The gap was filled in again when the pub was extended in the 1980s, leaving just a narrow walkway to the back door of the pub.

Hulme's Grocery is no more, but the building still exists and continues the tradition of topical and festive window displays as THE ACCORD CLINIC

Saturday, 4 May 2013


University of Liverpool

Here's another Youtube video about Middlewich, this time created by students at the University of Liverpool as part of a wider project aiming at regeneration and development in the area. As regular readers will know, we're always in the market for videos which boost Middlewich, particularly if they contain logos which can only be described as Modern Design Classics...

Middlewich Town Clerk, Jonathan Williams writes:

The Students from Liverpool University have created a fantastic DVD and project about the canals, economy and community life of Middlewich. 
More than this, they are part of a regional project looking at regeneration, economic development and social awareness.
Middlewich Town Council and Middlewich Vision are very proud to have supported our students, and we hope that their final report is successful at a national presentation at the Lowry, Salford Quays on the 13th of May.
The first stage saw the Middlewich team gaining the top marks amongst all the selected towns, so we hope that further input from the Town Council recently will contribute to a successful conclusion to the project.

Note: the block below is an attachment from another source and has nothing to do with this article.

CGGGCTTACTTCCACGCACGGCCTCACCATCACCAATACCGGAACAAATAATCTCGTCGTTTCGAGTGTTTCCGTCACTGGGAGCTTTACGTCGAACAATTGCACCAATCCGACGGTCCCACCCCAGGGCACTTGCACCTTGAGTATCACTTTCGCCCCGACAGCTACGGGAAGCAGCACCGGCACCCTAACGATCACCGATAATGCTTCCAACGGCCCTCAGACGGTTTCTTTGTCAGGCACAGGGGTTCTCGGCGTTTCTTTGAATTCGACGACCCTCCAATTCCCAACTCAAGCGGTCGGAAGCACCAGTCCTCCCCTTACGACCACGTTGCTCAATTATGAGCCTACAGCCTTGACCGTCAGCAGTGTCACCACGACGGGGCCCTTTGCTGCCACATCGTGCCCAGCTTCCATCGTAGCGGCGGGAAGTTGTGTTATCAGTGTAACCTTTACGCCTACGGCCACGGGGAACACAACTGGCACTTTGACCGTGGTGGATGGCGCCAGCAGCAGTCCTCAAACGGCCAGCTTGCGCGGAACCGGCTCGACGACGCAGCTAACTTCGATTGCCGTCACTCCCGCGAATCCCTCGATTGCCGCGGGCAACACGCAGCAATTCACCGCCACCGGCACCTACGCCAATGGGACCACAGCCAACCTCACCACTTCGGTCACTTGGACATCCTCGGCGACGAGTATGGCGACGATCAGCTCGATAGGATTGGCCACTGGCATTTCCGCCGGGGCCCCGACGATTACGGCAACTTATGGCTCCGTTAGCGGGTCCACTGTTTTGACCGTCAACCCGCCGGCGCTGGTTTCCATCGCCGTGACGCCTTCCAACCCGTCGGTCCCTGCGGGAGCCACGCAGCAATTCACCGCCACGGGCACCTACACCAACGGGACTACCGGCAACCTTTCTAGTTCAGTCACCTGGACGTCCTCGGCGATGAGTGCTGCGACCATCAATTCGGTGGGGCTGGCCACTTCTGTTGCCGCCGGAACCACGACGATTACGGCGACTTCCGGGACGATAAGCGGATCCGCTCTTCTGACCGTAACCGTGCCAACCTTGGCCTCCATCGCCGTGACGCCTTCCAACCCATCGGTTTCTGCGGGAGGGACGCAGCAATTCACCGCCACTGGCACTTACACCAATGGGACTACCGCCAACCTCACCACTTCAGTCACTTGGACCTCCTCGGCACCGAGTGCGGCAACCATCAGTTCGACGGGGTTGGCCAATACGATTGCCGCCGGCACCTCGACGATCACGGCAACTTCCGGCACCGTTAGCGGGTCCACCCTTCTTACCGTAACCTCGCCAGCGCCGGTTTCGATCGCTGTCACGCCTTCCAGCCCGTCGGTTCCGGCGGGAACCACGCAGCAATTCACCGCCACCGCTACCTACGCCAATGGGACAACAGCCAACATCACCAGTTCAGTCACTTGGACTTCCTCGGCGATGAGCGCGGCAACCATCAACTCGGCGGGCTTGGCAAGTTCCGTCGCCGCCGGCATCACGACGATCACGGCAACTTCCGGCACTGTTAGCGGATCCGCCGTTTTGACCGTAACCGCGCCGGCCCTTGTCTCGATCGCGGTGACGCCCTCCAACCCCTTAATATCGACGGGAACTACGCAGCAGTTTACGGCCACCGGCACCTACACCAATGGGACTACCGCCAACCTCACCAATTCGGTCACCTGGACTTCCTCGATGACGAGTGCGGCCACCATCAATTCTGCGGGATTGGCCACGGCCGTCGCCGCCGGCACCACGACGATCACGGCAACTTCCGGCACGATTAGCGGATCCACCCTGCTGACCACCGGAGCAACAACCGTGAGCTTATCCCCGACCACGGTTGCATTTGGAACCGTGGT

Our thanks to everyone involved for, once again, making our town look so good (and, equally importantly, recognising its  potential) and also to Jonathan for bringing this to our attention.




'The environment in which we live and work in has been shaped by our ancestors for thousands of years. 
Cheshire is a landscape steeped in history; it has been an industrial and agricultural land with established 
route-ways dating back to the Iron Age and engineered waterways from the Industrial Revolution. Each part 
of Cheshire is distinctive and unique. 
Brief: To capture an image of Cheshire, exploring the landscape both natural & worked and historic built 
environment. We also have a ‘general’ category that will allow more scope in terms of having a prize 
winning photograph that does not fit into an existing category. 
This exciting opportunity exists for young budding photographers, enthusiastic amateurs and semi– 
professional photographers to take part in the Annual ‘Your Heritage’ exhibition. All Photographic entries 
received will be displayed at the Folk and Boat Festival on 15th and 16th June 2013'. 

(from the Town Council 'Heritage' pages)